A costly mea culpa

Jul 21, 2004 at 12:00 am

Jack Kelley, former star foreign correspondent for USA Today, not only severely damaged the reputation of the nation’s largest daily by fabricating and plagiarizing stories for a dozen years, the disgraced reporter is also costing USA Today’s owner, Gannett, some cash.

Gannett Satellite Information Network Inc., a subsidiary of Gannett Co. Inc. (which also owns our beloved Detroit News), agreed to pay Global Relief Foundation $17,000 because of a bogus story Kelley wrote about the Islamic charity, according to foundation attorney Roger Simmons.

Among Kelley’s many fictitious clips was a January 2002 story in which he reported that the CIA and U.S. Special Forces searching caves and safe houses in Afghanistan found documents linking Global Relief Foundation (GRF) and another Chicago-based Islamic charity to al Qaeda.

GRF was co-founded by Rabih Haddad, an imam arrested in his Ann Arbor home shortly after 9/11 for a visa violation. Haddad was detained for 19 months before his deportation to Lebanon last year (“Haddad breaks his silence,” MT, March 17).

GRF was raided and shut down on Dec. 14, 2001, the day of Haddad’s arrest.

Kelley’s story alleging GRF links to al Qaeda hit the streets about six weeks later.

When Simmons challenged the reporter’s claims, USA Today told the attorney it would neither correct nor retract the story.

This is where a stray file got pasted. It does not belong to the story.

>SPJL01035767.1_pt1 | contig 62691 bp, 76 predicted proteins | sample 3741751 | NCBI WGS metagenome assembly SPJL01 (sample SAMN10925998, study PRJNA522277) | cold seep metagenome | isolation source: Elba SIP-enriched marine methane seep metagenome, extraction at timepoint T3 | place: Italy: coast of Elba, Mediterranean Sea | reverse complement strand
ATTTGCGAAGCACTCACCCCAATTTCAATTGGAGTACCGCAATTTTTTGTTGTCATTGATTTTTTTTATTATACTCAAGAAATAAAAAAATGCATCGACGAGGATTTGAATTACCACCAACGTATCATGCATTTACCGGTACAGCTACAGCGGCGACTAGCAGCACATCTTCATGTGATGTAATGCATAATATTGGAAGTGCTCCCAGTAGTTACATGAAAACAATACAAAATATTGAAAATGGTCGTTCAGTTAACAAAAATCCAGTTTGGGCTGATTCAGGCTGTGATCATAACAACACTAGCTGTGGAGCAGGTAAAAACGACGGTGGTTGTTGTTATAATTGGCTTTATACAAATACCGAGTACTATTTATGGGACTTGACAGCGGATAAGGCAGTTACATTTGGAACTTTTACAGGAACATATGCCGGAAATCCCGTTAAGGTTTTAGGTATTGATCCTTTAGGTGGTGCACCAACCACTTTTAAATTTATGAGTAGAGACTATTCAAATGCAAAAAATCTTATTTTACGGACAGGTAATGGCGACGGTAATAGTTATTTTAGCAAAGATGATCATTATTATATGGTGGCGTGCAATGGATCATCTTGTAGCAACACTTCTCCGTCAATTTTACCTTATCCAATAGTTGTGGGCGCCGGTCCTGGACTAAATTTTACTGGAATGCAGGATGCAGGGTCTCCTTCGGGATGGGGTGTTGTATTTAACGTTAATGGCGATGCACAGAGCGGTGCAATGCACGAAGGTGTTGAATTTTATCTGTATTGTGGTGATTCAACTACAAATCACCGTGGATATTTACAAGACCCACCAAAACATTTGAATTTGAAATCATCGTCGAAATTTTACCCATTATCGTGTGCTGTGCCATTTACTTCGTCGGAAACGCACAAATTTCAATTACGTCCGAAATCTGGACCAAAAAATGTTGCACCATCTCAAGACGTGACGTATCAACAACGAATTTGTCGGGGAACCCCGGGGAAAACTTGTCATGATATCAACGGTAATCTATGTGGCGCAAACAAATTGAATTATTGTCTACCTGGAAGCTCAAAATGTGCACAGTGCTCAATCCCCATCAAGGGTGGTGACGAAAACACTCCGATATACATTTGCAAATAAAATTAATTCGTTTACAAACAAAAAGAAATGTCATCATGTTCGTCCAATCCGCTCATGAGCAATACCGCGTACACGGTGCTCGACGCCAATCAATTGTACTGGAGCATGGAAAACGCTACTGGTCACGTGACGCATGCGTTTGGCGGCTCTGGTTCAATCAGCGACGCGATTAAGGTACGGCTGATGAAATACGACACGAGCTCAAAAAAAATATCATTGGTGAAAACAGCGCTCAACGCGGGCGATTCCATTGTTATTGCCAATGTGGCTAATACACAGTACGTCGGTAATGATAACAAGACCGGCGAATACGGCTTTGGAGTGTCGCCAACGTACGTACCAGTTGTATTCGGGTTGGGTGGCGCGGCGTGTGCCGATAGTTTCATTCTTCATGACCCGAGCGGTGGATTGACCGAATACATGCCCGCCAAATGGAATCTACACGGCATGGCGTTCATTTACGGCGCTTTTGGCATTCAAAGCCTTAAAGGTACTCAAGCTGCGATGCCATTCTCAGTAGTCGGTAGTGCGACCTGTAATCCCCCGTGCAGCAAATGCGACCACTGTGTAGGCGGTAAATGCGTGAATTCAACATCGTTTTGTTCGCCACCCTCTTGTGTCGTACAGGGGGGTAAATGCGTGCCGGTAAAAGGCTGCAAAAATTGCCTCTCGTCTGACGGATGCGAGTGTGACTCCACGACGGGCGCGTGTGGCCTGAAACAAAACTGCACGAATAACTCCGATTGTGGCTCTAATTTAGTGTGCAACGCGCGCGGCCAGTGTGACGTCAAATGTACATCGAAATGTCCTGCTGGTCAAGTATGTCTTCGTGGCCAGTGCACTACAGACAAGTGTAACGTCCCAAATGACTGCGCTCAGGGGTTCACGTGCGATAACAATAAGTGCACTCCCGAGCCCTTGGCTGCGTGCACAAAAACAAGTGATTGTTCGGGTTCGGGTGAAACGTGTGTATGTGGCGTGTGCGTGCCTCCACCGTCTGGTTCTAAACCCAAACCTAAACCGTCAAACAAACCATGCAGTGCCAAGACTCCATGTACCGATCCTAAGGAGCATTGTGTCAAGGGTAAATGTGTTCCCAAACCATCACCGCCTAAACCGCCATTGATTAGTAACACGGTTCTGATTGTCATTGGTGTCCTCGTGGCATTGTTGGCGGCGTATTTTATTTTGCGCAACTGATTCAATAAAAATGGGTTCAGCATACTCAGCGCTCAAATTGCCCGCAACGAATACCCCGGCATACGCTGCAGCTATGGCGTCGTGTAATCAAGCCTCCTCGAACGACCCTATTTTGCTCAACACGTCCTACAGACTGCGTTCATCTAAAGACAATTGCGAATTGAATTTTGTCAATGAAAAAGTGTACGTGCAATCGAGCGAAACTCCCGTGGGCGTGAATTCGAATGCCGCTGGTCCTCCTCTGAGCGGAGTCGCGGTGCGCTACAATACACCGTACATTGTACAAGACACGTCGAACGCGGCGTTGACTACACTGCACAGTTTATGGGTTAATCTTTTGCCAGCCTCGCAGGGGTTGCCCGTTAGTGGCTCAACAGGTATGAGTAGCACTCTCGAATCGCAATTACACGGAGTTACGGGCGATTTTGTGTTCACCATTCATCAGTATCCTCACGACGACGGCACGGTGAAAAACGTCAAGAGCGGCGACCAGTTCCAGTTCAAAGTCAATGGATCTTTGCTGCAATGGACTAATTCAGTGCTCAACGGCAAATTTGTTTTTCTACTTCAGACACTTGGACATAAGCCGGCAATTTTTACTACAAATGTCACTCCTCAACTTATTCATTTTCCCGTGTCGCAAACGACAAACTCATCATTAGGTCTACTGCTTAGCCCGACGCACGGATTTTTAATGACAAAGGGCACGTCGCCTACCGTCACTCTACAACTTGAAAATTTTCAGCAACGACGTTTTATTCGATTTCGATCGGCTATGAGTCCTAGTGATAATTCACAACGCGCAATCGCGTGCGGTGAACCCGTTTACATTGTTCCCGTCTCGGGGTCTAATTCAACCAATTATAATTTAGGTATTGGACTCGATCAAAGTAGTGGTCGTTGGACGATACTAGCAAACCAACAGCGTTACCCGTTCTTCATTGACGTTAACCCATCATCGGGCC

Simmons complained again in March 2004, after the paper reported “strong evidence of plagiarism and fabrication in many stories written by Kelley.”

At that point the paper was willing to do what it should have done the first time around: USA Today asked the U.S. Attorney’s Office in Chicago to review the court file to determine if what Kelley reported was true.

According to USA Today, in a story it produced earlier this year after conducting an investigation into Kelley’s many transgressions, Randall Samborn, spokesman for the prosecutor, said, “There is no public court record, either of documents that were found in caves or safe houses of Afghanistan, or that discuss the existence of such documents, as he [Kelley] suggested in the Jan. 30, 2002, story.”

In June, Gannett attorney H. Bryan Brewer III, sent a letter to the U.S. Department of Treasury informing it that the media company intended to make “a single payment totaling less than $20,000 into the GRF Legal Defense Fund.” Although no evidence has been released linking GRF to any terrorist activity, the Treasury Department controls GRF’s accounts. (The government maintains that secret evidence showing GRF to be a terrorist organization does exist; the foundation’s attorneys, who maintain the organization is a legitimate charity, are attempting to have that “so-called” evidence disclosed.)

For a news organization, Gannett is being extremely tight-lipped about the settlement. According to Simmons, the company threatened to scuttle the deal if news of it leaked before the deal was finalized.

Gannett spokeswoman Tara Connell refused to make any comment regarding the entire affair. She also declined to disclose whether other victims of Kelley’s fiction are receiving cash compensation.

As of Monday, when this story went to press, Simmons said he expected a wire transfer of the money to be completed within the next few days.

If not, you can look forward to another News Hit on this topic next week.

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